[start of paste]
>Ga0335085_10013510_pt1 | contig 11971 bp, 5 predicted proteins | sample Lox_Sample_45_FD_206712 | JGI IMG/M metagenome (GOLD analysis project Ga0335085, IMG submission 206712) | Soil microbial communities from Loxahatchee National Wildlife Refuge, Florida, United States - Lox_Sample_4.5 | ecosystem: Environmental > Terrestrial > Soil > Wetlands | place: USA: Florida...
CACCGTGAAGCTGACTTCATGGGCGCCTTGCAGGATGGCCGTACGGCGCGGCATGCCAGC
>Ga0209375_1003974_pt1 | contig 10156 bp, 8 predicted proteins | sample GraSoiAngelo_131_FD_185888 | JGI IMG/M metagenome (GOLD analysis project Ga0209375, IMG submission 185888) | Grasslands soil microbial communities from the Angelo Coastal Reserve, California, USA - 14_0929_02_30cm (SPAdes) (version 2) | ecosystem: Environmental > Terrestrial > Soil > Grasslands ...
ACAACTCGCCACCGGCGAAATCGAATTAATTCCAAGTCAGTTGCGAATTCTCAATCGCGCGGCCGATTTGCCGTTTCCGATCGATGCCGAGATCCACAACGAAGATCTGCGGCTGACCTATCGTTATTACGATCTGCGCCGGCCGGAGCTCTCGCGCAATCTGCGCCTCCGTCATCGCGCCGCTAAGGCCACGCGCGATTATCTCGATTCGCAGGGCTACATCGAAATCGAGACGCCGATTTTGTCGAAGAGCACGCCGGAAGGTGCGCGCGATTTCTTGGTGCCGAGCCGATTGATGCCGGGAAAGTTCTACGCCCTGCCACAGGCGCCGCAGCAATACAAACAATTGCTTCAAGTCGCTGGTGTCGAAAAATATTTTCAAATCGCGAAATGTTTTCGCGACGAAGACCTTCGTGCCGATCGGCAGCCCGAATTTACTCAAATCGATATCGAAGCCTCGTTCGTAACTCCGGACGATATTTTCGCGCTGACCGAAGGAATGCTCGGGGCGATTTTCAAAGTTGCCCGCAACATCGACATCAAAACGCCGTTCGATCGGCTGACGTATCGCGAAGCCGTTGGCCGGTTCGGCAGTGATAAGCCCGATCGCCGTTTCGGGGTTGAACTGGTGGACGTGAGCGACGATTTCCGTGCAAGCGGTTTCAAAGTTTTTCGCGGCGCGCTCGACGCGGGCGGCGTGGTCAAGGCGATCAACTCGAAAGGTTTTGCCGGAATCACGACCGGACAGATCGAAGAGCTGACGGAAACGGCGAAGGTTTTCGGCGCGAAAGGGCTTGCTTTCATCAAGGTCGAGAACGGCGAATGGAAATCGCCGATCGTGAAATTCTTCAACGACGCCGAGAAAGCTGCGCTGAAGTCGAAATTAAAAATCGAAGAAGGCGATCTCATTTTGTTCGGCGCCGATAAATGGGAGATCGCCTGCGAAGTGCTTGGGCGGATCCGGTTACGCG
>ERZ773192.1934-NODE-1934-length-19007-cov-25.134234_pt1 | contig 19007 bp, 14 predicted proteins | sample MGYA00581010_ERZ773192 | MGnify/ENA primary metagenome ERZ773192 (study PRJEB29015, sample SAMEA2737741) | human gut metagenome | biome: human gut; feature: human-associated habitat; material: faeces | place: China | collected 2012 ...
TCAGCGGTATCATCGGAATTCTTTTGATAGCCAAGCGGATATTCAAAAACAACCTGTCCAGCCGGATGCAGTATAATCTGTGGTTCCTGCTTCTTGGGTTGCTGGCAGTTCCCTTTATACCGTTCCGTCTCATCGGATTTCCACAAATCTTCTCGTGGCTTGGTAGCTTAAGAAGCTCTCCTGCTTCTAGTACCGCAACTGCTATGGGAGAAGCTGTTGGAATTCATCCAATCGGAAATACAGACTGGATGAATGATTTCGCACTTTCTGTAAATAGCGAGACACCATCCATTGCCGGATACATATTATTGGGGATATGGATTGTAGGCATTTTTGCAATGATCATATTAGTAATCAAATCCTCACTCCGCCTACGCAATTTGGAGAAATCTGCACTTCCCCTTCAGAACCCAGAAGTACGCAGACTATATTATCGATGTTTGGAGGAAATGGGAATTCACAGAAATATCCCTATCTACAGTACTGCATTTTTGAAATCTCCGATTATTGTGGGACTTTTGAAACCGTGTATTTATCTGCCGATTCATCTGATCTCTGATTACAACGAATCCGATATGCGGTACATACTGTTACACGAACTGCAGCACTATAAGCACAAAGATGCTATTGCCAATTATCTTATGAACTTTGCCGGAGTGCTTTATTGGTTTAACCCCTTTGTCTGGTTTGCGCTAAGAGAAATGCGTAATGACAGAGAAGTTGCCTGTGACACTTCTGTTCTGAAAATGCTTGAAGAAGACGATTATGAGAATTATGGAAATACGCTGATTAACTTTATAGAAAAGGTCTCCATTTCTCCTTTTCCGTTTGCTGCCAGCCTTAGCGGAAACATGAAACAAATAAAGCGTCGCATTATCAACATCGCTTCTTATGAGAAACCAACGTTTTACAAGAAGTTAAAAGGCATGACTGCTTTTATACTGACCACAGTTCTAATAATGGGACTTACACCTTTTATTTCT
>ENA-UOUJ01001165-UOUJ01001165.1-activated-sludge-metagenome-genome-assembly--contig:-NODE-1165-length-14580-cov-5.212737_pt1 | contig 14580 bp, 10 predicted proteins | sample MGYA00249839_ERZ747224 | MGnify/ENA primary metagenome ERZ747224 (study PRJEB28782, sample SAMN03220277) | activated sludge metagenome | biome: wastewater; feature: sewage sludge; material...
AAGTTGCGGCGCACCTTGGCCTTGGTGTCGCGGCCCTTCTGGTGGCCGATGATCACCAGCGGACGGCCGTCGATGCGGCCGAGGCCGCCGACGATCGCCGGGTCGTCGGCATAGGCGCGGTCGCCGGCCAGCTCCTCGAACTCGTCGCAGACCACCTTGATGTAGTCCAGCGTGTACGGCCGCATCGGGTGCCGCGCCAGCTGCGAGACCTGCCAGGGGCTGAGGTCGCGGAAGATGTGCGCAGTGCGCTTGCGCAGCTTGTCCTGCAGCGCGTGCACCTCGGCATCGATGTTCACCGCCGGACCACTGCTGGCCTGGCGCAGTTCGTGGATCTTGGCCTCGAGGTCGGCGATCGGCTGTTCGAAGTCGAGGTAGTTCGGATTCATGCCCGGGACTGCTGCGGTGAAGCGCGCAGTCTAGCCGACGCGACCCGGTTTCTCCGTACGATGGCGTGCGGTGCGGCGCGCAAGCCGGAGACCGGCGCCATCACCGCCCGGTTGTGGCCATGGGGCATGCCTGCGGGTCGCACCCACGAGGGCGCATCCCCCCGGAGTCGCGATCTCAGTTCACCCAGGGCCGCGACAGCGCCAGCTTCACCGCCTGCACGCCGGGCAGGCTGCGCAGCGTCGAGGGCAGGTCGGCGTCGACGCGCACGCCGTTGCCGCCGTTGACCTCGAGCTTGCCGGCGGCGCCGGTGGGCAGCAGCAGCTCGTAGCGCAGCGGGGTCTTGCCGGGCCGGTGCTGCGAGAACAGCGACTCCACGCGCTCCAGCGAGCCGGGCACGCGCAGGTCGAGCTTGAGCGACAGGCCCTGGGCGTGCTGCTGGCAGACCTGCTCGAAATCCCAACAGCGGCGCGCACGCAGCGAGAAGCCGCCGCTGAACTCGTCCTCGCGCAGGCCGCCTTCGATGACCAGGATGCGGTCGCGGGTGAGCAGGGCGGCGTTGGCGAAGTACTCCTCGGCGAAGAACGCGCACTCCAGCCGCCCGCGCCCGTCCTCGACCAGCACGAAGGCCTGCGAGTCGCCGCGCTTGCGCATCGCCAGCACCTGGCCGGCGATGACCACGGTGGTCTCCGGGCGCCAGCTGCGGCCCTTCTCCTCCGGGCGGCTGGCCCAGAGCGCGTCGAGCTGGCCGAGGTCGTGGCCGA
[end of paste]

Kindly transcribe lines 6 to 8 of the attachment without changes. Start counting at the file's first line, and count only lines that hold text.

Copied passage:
TCAGCGGTATCATCGGAATTCTTTTGATAGCCAAGCGGATATTCAAAAACAACCTGTCCAGCCGGATGCAGTATAATCTGTGGTTCCTGCTTCTTGGGTTGCTGGCAGTTCCCTTTATACCGTTCCGTCTCATCGGATTTCCACAAATCTTCTCGTGGCTTGGTAGCTTAAGAAGCTCTCCTGCTTCTAGTACCGCAACTGCTATGGGAGAAGCTGTTGGAATTCATCCAATCGGAAATACAGACTGGATGAATGATTTCGCACTTTCTGTAAATAGCGAGACACCATCCATTGCCGGATACATATTATTGGGGATATGGATTGTAGGCATTTTTGCAATGATCATATTAGTAATCAAATCCTCACTCCGCCTACGCAATTTGGAGAAATCTGCACTTCCCCTTCAGAACCCAGAAGTACGCAGACTATATTATCGATGTTTGGAGGAAATGGGAATTCACAGAAATATCCCTATCTACAGTACTGCATTTTTGAAATCTCCGATTATTGTGGGACTTTTGAAACCGTGTATTTATCTGCCGATTCATCTGATCTCTGATTACAACGAATCCGATATGCGGTACATACTGTTACACGAACTGCAGCACTATAAGCACAAAGATGCTATTGCCAATTATCTTATGAACTTTGCCGGAGTGCTTTATTGGTTTAACCCCTTTGTCTGGTTTGCGCTAAGAGAAATGCGTAATGACAGAGAAGTTGCCTGTGACACTTCTGTTCTGAAAATGCTTGAAGAAGACGATTATGAGAATTATGGAAATACGCTGATTAACTTTATAGAAAAGGTCTCCATTTCTCCTTTTCCGTTTGCTGCCAGCCTTAGCGGAAACATGAAACAAATAAAGCGTCGCATTATCAACATCGCTTCTTATGAGAAACCAACGTTTTACAAGAAGTTAAAAGGCATGACTGCTTTTATACTGACCACAGTTCTAATAATGGGACTTACACCTTTTATTTCT
>ENA-UOUJ01001165-UOUJ01001165.1-activated-sludge-metagenome-genome-assembly--contig:-NODE-1165-length-14580-cov-5.212737_pt1 | contig 14580 bp, 10 predicted proteins | sample MGYA00249839_ERZ747224 | MGnify/ENA primary metagenome ERZ747224 (study PRJEB28782, sample SAMN03220277) | activated sludge metagenome | biome: wastewater; feature: sewage sludge; material...
AAGTTGCGGCGCACCTTGGCCTTGGTGTCGCGGCCCTTCTGGTGGCCGATGATCACCAGCGGACGGCCGTCGATGCGGCCGAGGCCGCCGACGATCGCCGGGTCGTCGGCATAGGCGCGGTCGCCGGCCAGCTCCTCGAACTCGTCGCAGACCACCTTGATGTAGTCCAGCGTGTACGGCCGCATCGGGTGCCGCGCCAGCTGCGAGACCTGCCAGGGGCTGAGGTCGCGGAAGATGTGCGCAGTGCGCTTGCGCAGCTTGTCCTGCAGCGCGTGCACCTCGGCATCGATGTTCACCGCCGGACCACTGCTGGCCTGGCGCAGTTCGTGGATCTTGGCCTCGAGGTCGGCGATCGGCTGTTCGAAGTCGAGGTAGTTCGGATTCATGCCCGGGACTGCTGCGGTGAAGCGCGCAGTCTAGCCGACGCGACCCGGTTTCTCCGTACGATGGCGTGCGGTGCGGCGCGCAAGCCGGAGACCGGCGCCATCACCGCCCGGTTGTGGCCATGGGGCATGCCTGCGGGTCGCACCCACGAGGGCGCATCCCCCCGGAGTCGCGATCTCAGTTCACCCAGGGCCGCGACAGCGCCAGCTTCACCGCCTGCACGCCGGGCAGGCTGCGCAGCGTCGAGGGCAGGTCGGCGTCGACGCGCACGCCGTTGCCGCCGTTGACCTCGAGCTTGCCGGCGGCGCCGGTGGGCAGCAGCAGCTCGTAGCGCAGCGGGGTCTTGCCGGGCCGGTGCTGCGAGAACAGCGACTCCACGCGCTCCAGCGAGCCGGGCACGCGCAGGTCGAGCTTGAGCGACAGGCCCTGGGCGTGCTGCTGGCAGACCTGCTCGAAATCCCAACAGCGGCGCGCACGCAGCGAGAAGCCGCCGCTGAACTCGTCCTCGCGCAGGCCGCCTTCGATGACCAGGATGCGGTCGCGGGTGAGCAGGGCGGCGTTGGCGAAGTACTCCTCGGCGAAGAACGCGCACTCCAGCCGCCCGCGCCCGTCCTCGACCAGCACGAAGGCCTGCGAGTCGCCGCGCTTGCGCATCGCCAGCACCTGGCCGGCGATGACCACGGTGGTCTCCGGGCGCCAGCTGCGGCCCTTCTCCTCCGGGCGGCTGGCCCAGAGCGCGTCGAGCTGGCCGAGGTCGTGGCCGA